The makings of a true sports fan

Published 8:57 pm Thursday, May 21, 2009

Is it normal to watch an athletic event and experience aches and pains as the event goes on? Is it normal to need to take a breath after an intense moment in the game? If it isn’t, then I have a problem.

In working in community newspapers, the usual line of objectivity is not all that true. When local teams play, we want them to win. When local teams play each other, well, then we are objective.

But, that doesn’t mean we don’t enjoy the games as a sports fan would. The only exception is we can’t necessarily scream out when we see a bad call or celebrate when our team scores. We have to keep it under our breath; caged in as it were. That’s where one point of exhaustion comes in.

The other, for me, comes when watching sports as a fan.

Watching the final laps of a particular race, I feel like I am leaning into the steering wheel, urging the car just a little faster. When the final seconds are ticking off the clock and my favorite team is ahead, it feels like I am holding my breath until the scoreboard reads all zeroes.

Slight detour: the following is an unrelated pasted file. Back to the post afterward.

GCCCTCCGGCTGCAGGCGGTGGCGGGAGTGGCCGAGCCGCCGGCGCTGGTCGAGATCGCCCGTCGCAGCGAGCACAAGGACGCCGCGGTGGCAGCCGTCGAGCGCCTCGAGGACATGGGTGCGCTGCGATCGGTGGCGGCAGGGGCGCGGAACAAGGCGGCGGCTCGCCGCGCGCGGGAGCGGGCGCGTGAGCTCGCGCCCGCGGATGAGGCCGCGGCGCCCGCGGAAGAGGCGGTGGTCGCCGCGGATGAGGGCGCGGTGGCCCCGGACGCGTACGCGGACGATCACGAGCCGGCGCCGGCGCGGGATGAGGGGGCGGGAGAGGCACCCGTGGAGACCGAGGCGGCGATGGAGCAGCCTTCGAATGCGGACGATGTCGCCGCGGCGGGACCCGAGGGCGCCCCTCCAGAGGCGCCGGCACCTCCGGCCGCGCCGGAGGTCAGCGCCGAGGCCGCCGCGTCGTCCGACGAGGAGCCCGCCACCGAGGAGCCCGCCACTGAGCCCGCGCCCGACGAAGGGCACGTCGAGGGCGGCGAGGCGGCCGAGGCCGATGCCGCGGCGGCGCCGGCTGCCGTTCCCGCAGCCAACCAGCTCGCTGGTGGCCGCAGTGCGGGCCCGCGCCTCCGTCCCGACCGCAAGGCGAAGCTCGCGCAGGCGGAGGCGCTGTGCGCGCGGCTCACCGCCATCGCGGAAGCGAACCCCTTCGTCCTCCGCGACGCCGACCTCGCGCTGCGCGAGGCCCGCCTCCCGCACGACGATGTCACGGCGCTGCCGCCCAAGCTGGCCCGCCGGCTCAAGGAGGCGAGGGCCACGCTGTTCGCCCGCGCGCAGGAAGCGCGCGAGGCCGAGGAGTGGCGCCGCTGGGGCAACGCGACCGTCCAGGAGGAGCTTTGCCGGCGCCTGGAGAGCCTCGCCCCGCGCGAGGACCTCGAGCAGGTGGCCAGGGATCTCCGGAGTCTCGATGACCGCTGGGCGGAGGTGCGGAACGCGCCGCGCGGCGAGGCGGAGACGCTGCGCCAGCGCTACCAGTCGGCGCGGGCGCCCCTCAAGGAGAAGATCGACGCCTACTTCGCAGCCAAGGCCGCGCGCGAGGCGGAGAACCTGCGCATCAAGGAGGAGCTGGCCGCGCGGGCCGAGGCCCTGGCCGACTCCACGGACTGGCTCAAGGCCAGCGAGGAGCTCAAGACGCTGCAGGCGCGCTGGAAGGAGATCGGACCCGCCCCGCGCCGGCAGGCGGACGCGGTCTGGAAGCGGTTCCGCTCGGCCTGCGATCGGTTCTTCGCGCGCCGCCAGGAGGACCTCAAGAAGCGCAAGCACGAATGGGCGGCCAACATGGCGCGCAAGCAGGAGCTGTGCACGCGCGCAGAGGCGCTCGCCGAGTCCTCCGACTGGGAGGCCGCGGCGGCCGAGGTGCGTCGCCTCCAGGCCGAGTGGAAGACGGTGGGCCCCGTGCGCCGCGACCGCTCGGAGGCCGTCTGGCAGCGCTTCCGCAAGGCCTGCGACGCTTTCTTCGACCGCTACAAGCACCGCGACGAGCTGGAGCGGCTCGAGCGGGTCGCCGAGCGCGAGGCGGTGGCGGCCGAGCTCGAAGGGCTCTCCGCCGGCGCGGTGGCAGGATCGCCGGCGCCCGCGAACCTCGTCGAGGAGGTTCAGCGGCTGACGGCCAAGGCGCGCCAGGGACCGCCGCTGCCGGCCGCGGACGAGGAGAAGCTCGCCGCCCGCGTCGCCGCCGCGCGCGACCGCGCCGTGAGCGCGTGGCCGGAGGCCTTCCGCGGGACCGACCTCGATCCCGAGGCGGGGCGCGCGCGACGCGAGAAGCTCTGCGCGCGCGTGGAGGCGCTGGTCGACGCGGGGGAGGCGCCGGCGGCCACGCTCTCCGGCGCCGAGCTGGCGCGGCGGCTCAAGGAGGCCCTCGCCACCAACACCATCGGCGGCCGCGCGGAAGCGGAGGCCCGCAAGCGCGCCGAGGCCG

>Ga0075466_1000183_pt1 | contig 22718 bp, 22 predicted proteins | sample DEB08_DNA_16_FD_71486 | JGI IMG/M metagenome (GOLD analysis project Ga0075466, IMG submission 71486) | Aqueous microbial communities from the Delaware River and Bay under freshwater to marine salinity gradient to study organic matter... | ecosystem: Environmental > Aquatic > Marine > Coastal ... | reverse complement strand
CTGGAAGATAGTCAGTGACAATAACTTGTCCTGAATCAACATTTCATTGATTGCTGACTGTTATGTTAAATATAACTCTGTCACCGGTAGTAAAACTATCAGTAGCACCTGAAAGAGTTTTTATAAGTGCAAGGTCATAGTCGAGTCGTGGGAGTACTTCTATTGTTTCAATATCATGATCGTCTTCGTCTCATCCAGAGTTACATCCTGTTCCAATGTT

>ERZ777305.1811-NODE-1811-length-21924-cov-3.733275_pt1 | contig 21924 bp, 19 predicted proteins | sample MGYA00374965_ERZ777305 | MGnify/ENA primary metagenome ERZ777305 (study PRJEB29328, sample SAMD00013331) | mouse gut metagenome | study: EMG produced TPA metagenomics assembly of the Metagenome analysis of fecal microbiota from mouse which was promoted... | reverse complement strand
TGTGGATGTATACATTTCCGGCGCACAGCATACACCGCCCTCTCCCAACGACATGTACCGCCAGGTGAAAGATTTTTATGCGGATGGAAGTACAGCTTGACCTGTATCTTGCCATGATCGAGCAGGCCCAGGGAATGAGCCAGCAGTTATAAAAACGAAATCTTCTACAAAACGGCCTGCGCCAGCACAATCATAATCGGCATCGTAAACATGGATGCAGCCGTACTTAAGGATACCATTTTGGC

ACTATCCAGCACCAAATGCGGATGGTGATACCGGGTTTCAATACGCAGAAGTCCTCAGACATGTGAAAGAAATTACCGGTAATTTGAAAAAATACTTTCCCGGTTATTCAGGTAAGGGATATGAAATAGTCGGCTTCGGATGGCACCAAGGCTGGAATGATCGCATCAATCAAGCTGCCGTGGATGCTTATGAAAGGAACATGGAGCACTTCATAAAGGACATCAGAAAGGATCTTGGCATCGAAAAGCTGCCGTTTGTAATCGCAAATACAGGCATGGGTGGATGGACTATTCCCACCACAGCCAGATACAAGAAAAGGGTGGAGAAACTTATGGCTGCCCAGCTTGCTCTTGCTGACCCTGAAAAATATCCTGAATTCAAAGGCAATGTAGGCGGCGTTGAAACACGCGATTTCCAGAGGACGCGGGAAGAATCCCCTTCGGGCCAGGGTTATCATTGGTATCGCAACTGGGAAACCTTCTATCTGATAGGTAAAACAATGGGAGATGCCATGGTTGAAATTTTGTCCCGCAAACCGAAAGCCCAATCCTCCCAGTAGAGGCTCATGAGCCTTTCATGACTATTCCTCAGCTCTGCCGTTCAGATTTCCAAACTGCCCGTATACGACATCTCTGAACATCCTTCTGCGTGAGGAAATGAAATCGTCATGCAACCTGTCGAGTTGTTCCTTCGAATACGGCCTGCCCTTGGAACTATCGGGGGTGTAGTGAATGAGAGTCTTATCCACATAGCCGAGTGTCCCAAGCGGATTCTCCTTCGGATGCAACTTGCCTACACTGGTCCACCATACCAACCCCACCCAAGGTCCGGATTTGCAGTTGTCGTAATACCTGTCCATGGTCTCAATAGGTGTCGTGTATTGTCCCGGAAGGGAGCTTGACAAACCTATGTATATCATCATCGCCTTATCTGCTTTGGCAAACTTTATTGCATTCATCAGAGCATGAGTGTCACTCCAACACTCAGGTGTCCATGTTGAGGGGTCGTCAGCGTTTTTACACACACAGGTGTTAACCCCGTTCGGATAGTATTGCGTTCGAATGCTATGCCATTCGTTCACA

It is this sense of excitement, the sense of exhilaration and the sense of disappointment that makes a real sports fan. It is this involvement in the events we watch that make us hurt when our teams lose and happy when our teams win.

To this day, I still ache a little at Dwight Clark’s catch against the Cowboys in the 1982 NFC Championship game, and that was over 26 years ago. I also still feel the adrenaline from helping Sid Bream reach home and the Braves win in Game 7 of the 1992 National League Championship Series; putting the Braves in the World Series.

Maybe it is these bumps and bruises, lost breaths and anxious moments that make us real fans.

Now, for the love of God, can Dwight Clark please drop that pass?